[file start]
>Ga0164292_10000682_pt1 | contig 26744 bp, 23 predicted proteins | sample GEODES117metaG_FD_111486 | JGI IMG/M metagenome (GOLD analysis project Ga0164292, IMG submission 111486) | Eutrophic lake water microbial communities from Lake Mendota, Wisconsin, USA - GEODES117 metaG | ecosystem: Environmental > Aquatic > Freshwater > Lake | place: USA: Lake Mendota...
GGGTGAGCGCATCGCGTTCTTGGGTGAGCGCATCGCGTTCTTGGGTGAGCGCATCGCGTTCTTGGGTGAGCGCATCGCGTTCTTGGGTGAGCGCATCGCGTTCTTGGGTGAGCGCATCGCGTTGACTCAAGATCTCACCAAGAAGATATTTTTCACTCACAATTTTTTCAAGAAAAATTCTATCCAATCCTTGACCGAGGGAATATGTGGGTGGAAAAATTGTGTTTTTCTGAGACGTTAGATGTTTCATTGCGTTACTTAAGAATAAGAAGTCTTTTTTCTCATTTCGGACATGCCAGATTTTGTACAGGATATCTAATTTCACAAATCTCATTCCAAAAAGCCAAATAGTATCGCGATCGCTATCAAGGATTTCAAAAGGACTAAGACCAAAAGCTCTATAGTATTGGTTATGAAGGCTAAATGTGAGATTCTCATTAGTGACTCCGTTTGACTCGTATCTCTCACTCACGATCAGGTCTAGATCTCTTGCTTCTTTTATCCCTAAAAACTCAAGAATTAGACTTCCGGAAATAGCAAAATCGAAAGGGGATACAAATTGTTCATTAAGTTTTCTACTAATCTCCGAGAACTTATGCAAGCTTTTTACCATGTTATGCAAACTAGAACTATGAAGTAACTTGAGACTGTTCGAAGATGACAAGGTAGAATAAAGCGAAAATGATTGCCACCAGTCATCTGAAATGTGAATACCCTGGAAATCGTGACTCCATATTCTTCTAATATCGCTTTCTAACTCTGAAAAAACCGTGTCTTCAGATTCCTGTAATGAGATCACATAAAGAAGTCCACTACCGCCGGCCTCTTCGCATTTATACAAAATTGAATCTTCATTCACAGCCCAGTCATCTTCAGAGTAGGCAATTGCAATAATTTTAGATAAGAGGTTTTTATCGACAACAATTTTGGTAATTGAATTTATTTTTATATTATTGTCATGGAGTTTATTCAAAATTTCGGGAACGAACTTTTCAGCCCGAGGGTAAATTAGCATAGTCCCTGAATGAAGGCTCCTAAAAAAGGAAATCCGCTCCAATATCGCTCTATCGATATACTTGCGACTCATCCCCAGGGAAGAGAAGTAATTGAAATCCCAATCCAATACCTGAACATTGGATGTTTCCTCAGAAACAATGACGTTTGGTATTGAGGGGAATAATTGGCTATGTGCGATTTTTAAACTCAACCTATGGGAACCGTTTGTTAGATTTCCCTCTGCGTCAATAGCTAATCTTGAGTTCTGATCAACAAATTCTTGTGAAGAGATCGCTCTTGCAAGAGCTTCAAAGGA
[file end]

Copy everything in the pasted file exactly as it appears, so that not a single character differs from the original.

>Ga0164292_10000682_pt1 | contig 26744 bp, 23 predicted proteins | sample GEODES117metaG_FD_111486 | JGI IMG/M metagenome (GOLD analysis project Ga0164292, IMG submission 111486) | Eutrophic lake water microbial communities from Lake Mendota, Wisconsin, USA - GEODES117 metaG | ecosystem: Environmental > Aquatic > Freshwater > Lake | place: USA: Lake Mendota...
GGGTGAGCGCATCGCGTTCTTGGGTGAGCGCATCGCGTTCTTGGGTGAGCGCATCGCGTTCTTGGGTGAGCGCATCGCGTTCTTGGGTGAGCGCATCGCGTTCTTGGGTGAGCGCATCGCGTTGACTCAAGATCTCACCAAGAAGATATTTTTCACTCACAATTTTTTCAAGAAAAATTCTATCCAATCCTTGACCGAGGGAATATGTGGGTGGAAAAATTGTGTTTTTCTGAGACGTTAGATGTTTCATTGCGTTACTTAAGAATAAGAAGTCTTTTTTCTCATTTCGGACATGCCAGATTTTGTACAGGATATCTAATTTCACAAATCTCATTCCAAAAAGCCAAATAGTATCGCGATCGCTATCAAGGATTTCAAAAGGACTAAGACCAAAAGCTCTATAGTATTGGTTATGAAGGCTAAATGTGAGATTCTCATTAGTGACTCCGTTTGACTCGTATCTCTCACTCACGATCAGGTCTAGATCTCTTGCTTCTTTTATCCCTAAAAACTCAAGAATTAGACTTCCGGAAATAGCAAAATCGAAAGGGGATACAAATTGTTCATTAAGTTTTCTACTAATCTCCGAGAACTTATGCAAGCTTTTTACCATGTTATGCAAACTAGAACTATGAAGTAACTTGAGACTGTTCGAAGATGACAAGGTAGAATAAAGCGAAAATGATTGCCACCAGTCATCTGAAATGTGAATACCCTGGAAATCGTGACTCCATATTCTTCTAATATCGCTTTCTAACTCTGAAAAAACCGTGTCTTCAGATTCCTGTAATGAGATCACATAAAGAAGTCCACTACCGCCGGCCTCTTCGCATTTATACAAAATTGAATCTTCATTCACAGCCCAGTCATCTTCAGAGTAGGCAATTGCAATAATTTTAGATAAGAGGTTTTTATCGACAACAATTTTGGTAATTGAATTTATTTTTATATTATTGTCATGGAGTTTATTCAAAATTTCGGGAACGAACTTTTCAGCCCGAGGGTAAATTAGCATAGTCCCTGAATGAAGGCTCCTAAAAAAGGAAATCCGCTCCAATATCGCTCTATCGATATACTTGCGACTCATCCCCAGGGAAGAGAAGTAATTGAAATCCCAATCCAATACCTGAACATTGGATGTTTCCTCAGAAACAATGACGTTTGGTATTGAGGGGAATAATTGGCTATGTGCGATTTTTAAACTCAACCTATGGGAACCGTTTGTTAGATTTCCCTCTGCGTCAATAGCTAATCTTGAGTTCTGATCAACAAATTCTTGTGAAGAGATCGCTCTTGCAAGAGCTTCAAAGGA